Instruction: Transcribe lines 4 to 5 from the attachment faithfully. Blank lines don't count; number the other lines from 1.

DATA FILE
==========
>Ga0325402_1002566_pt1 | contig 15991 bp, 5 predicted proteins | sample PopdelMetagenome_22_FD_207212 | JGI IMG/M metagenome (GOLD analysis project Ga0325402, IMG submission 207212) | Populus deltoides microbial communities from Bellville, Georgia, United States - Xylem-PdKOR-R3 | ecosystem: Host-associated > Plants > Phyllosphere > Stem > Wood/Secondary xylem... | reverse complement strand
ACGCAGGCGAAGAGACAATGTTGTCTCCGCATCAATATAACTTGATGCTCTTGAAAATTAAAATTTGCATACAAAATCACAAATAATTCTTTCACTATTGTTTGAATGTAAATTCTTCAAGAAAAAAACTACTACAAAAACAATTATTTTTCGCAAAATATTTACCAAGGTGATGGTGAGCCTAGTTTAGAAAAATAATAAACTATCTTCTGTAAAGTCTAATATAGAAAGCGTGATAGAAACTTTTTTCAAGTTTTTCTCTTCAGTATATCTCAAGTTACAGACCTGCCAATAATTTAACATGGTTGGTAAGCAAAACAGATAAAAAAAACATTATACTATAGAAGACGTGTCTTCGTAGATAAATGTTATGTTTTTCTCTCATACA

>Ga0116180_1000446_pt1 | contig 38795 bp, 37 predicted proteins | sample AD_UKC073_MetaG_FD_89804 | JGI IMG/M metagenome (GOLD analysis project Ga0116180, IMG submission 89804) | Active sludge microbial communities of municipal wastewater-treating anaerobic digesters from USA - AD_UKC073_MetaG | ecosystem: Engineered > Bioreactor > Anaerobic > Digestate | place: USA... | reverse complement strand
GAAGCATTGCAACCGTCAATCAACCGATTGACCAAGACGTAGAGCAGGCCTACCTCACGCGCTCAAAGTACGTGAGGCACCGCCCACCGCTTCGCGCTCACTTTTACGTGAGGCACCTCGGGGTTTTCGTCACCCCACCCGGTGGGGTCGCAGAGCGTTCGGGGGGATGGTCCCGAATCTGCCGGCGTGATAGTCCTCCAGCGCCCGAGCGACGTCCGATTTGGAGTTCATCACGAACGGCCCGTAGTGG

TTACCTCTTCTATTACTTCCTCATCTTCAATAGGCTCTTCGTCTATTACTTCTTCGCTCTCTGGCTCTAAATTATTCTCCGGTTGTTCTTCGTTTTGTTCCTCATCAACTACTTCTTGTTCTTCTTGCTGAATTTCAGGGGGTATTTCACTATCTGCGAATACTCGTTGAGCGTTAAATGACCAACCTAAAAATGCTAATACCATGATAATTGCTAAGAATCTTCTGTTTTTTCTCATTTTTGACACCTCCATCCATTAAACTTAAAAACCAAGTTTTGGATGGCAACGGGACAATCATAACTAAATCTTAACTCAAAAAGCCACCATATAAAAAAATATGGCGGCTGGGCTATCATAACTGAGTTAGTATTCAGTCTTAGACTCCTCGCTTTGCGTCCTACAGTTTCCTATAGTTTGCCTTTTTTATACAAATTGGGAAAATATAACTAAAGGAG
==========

GAAGCATTGCAACCGTCAATCAACCGATTGACCAAGACGTAGAGCAGGCCTACCTCACGCGCTCAAAGTACGTGAGGCACCGCCCACCGCTTCGCGCTCACTTTTACGTGAGGCACCTCGGGGTTTTCGTCACCCCACCCGGTGGGGTCGCAGAGCGTTCGGGGGGATGGTCCCGAATCTGCCGGCGTGATAGTCCTCCAGCGCCCGAGCGACGTCCGATTTGGAGTTCATCACGAACGGCCCGTAGTGG

TTACCTCTTCTATTACTTCCTCATCTTCAATAGGCTCTTCGTCTATTACTTCTTCGCTCTCTGGCTCTAAATTATTCTCCGGTTGTTCTTCGTTTTGTTCCTCATCAACTACTTCTTGTTCTTCTTGCTGAATTTCAGGGGGTATTTCACTATCTGCGAATACTCGTTGAGCGTTAAATGACCAACCTAAAAATGCTAATACCATGATAATTGCTAAGAATCTTCTGTTTTTTCTCATTTTTGACACCTCCATCCATTAAACTTAAAAACCAAGTTTTGGATGGCAACGGGACAATCATAACTAAATCTTAACTCAAAAAGCCACCATATAAAAAAATATGGCGGCTGGGCTATCATAACTGAGTTAGTATTCAGTCTTAGACTCCTCGCTTTGCGTCCTACAGTTTCCTATAGTTTGCCTTTTTTATACAAATTGGGAAAATATAACTAAAGGAG